Interview with Morning…: Sucking You In

Morning… has had one hell of a year. Their debut album, Breakfast Forever was released at a stupendous show and only pushed the band to work harder in the remaining months of 2011. Now that it’s 2012, the band is taking some time to write new music and playing the occasional show. During my little chat with the quintet we spoke of how the band has changed since their emergence into the music scene as Morning… three years ago and how the Tiny Giants Artist Collective has helped them grow as a band.

How has the band evolved since becoming Morning… roughly three years ago?

Darryl Norrell: Our inside jokes have come along way. We’re starting to incorporate politics now.

George Serr: I think we’ve grown as musicians.

Ben Oliveira: I think our general level of professionalism and musicianship has gone way up. Just the way we write our music in general.

DN: Yeah, we used to not practice three times a week. That’s been a big deal. Our music is different. I mean we have three guitar players and our impulse was like NOTES!!!! all over every song. A few listeners came up to us and said, ‘Well, I like the new album, but certain moments of the songs I don’t know what to listen to and I’m getting distracted.’ We tried to fix that. It’s less stacking parts and more figuring out one good idea and stretching it out.

You said that your sound has changed, how so?

GS: We’re trying to make hot music.

Albert Chua: Hip, maybe? Jive.

DN: We’re starting with themes pretty much, that’s been our last 10 songs I guess. We’re starting with drumbeats and we’re taking it from there. Rhythm is important.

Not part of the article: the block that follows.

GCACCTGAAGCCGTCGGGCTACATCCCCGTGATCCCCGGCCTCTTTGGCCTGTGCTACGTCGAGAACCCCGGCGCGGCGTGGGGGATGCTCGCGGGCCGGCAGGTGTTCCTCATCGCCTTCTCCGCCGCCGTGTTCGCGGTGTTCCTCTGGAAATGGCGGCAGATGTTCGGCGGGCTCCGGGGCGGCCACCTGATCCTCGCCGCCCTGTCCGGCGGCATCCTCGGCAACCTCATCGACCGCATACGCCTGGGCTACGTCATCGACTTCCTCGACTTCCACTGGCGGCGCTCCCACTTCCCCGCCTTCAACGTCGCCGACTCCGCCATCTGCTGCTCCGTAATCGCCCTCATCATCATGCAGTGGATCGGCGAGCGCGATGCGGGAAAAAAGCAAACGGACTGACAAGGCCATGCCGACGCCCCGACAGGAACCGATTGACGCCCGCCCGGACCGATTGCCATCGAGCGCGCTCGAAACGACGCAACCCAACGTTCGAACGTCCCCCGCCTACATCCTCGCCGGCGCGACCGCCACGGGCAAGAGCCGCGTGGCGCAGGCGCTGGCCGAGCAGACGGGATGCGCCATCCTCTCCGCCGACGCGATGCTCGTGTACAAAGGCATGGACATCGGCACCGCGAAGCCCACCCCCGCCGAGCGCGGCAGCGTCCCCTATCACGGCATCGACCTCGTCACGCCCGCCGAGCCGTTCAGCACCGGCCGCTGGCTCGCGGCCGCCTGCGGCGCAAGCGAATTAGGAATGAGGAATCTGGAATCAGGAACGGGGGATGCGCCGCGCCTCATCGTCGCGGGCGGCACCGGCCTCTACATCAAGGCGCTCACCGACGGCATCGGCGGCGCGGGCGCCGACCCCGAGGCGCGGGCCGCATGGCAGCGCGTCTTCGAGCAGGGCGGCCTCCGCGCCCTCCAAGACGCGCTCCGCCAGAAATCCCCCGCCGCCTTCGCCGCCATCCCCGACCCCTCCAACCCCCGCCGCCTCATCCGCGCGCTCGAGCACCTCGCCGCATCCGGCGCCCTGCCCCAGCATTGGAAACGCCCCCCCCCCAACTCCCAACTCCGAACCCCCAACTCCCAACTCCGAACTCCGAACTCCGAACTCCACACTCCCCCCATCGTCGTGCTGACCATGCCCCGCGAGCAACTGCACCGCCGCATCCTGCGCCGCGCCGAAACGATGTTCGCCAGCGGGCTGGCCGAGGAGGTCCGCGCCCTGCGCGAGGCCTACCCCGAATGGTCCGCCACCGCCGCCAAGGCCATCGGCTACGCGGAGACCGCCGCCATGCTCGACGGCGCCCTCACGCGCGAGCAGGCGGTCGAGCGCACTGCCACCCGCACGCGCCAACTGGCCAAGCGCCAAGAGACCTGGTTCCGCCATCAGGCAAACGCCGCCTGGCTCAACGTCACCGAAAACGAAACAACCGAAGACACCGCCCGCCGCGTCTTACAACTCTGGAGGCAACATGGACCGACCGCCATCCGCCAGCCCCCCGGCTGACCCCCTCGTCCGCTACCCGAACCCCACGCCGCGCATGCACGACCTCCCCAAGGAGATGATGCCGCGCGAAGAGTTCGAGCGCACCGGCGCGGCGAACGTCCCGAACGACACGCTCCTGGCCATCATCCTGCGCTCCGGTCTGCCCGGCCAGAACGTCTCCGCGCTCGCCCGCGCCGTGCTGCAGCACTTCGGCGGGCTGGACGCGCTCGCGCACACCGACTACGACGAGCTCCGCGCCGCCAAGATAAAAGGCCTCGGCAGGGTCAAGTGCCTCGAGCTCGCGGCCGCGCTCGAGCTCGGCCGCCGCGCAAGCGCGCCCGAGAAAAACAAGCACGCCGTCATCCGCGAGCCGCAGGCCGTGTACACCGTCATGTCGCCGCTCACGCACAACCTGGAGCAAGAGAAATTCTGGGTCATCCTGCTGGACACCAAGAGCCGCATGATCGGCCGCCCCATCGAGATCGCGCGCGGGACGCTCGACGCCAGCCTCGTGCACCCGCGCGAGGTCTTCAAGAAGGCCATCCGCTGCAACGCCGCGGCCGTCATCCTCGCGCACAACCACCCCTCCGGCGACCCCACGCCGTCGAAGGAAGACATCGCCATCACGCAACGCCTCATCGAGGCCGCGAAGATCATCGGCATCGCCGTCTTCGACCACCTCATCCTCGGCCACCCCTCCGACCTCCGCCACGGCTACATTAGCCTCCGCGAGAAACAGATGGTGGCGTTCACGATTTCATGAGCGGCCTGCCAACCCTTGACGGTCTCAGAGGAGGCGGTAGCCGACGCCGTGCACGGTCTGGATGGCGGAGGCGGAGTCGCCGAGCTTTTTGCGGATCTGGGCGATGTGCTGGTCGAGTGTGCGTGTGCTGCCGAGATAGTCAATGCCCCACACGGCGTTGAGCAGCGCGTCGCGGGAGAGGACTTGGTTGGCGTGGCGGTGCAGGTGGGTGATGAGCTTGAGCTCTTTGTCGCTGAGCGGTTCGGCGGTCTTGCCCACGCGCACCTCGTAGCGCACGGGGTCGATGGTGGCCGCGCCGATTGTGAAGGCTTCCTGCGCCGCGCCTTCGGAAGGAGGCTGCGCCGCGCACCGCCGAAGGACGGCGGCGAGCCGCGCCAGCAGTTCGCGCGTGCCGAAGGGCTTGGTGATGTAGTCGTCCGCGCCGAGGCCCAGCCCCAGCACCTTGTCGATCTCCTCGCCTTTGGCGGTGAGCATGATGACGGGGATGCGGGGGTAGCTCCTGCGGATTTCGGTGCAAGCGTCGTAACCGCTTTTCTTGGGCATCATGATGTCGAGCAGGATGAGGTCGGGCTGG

BO: Our general attitude has been that anything can be an awesome song pretty much. If one of us an idea, we play with it.

Your first full-length album, Breakfast Forever, came out a couple of months back. How has it been received?

GS: I’ve been hearing good things.

DN: You don’t get an immediate reception, because there isn’t a giant audience specifically for local bands waiting with open arms to accept you and your music. We just feel encouraged to write more.

AC: Spoiler alert.

What are you personal favorite tracks off of Breakfast Forever?

GS: “Nosebleed.”

AC: “Bad Ocean Poems” or “Just Us.” No reasons why.

Kieran Wardle: “Bad Ocean Poems.”

BO: I’m partial to “The Eastern Lean.” It has good energy; it has fun parts to listen to and [it] just sucks you in.

DN: I’m going to have to go with “The Eastern Lean” too because that’s what everyone else is saying.

AC: “The Red Room” is a track that people have liked for a really long time. It’s evolved in so many forms.

For those who haven’t seen you live, how would you describe the energy of your sets?

AC: By screaming real loud.

Some of the bands you’ve been compared to are Modest Mouse, Braid, Death Cab For Cutie and other bands that fit within those genres. How do these comparisons make you feel?

DN: Well that’s most of my so it makes me feel good.

BO: Well they’re good bands, and if people think we sound like them, that must mean we sound good!

Your first show as Morning… was in a basement. Do you prefer shows that have that DIY feel or do you prefer shows at more structured venues?

DN: [Laughs]. More structured.

AC: There’s nothing like a nice jiving little party in a basement.

BO: I like sloppy basement parties, but I also like not burning to death in a building.

GS: I like both.